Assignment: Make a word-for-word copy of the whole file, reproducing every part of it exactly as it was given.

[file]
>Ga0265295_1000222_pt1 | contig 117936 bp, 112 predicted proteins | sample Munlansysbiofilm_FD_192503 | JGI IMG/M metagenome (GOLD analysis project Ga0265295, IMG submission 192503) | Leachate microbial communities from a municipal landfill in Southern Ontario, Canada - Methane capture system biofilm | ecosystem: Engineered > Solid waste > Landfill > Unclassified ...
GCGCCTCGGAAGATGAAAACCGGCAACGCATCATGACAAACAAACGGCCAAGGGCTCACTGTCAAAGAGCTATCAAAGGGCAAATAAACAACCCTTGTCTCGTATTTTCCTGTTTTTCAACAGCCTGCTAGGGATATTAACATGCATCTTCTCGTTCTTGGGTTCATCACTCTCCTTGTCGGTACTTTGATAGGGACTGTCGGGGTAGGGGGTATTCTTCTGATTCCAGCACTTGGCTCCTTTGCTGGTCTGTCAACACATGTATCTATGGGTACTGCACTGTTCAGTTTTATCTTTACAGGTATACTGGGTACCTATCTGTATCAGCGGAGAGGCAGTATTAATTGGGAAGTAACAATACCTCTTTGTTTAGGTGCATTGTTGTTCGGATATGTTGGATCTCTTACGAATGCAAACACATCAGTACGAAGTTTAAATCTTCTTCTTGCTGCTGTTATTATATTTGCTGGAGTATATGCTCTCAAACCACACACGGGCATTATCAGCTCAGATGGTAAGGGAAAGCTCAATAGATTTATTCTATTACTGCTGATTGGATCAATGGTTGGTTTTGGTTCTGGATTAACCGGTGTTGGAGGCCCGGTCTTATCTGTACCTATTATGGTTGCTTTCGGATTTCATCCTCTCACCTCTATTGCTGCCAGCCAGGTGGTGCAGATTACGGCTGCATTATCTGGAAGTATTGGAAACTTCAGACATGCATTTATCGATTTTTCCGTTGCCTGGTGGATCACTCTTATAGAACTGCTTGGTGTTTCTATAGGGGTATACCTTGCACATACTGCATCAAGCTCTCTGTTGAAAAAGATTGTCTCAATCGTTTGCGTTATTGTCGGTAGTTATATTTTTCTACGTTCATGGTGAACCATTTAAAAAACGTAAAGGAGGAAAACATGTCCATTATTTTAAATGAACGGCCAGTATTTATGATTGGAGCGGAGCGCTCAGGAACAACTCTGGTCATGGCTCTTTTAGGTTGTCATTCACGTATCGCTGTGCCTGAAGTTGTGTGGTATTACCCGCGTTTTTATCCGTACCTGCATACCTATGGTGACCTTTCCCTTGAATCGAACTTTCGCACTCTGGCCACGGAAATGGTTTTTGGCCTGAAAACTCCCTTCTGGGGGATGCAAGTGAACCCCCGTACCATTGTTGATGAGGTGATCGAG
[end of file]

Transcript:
>Ga0265295_1000222_pt1 | contig 117936 bp, 112 predicted proteins | sample Munlansysbiofilm_FD_192503 | JGI IMG/M metagenome (GOLD analysis project Ga0265295, IMG submission 192503) | Leachate microbial communities from a municipal landfill in Southern Ontario, Canada - Methane capture system biofilm | ecosystem: Engineered > Solid waste > Landfill > Unclassified ...
GCGCCTCGGAAGATGAAAACCGGCAACGCATCATGACAAACAAACGGCCAAGGGCTCACTGTCAAAGAGCTATCAAAGGGCAAATAAACAACCCTTGTCTCGTATTTTCCTGTTTTTCAACAGCCTGCTAGGGATATTAACATGCATCTTCTCGTTCTTGGGTTCATCACTCTCCTTGTCGGTACTTTGATAGGGACTGTCGGGGTAGGGGGTATTCTTCTGATTCCAGCACTTGGCTCCTTTGCTGGTCTGTCAACACATGTATCTATGGGTACTGCACTGTTCAGTTTTATCTTTACAGGTATACTGGGTACCTATCTGTATCAGCGGAGAGGCAGTATTAATTGGGAAGTAACAATACCTCTTTGTTTAGGTGCATTGTTGTTCGGATATGTTGGATCTCTTACGAATGCAAACACATCAGTACGAAGTTTAAATCTTCTTCTTGCTGCTGTTATTATATTTGCTGGAGTATATGCTCTCAAACCACACACGGGCATTATCAGCTCAGATGGTAAGGGAAAGCTCAATAGATTTATTCTATTACTGCTGATTGGATCAATGGTTGGTTTTGGTTCTGGATTAACCGGTGTTGGAGGCCCGGTCTTATCTGTACCTATTATGGTTGCTTTCGGATTTCATCCTCTCACCTCTATTGCTGCCAGCCAGGTGGTGCAGATTACGGCTGCATTATCTGGAAGTATTGGAAACTTCAGACATGCATTTATCGATTTTTCCGTTGCCTGGTGGATCACTCTTATAGAACTGCTTGGTGTTTCTATAGGGGTATACCTTGCACATACTGCATCAAGCTCTCTGTTGAAAAAGATTGTCTCAATCGTTTGCGTTATTGTCGGTAGTTATATTTTTCTACGTTCATGGTGAACCATTTAAAAAACGTAAAGGAGGAAAACATGTCCATTATTTTAAATGAACGGCCAGTATTTATGATTGGAGCGGAGCGCTCAGGAACAACTCTGGTCATGGCTCTTTTAGGTTGTCATTCACGTATCGCTGTGCCTGAAGTTGTGTGGTATTACCCGCGTTTTTATCCGTACCTGCATACCTATGGTGACCTTTCCCTTGAATCGAACTTTCGCACTCTGGCCACGGAAATGGTTTTTGGCCTGAAAACTCCCTTCTGGGGGATGCAAGTGAACCCCCGTACCATTGTTGATGAGGTGATCGAG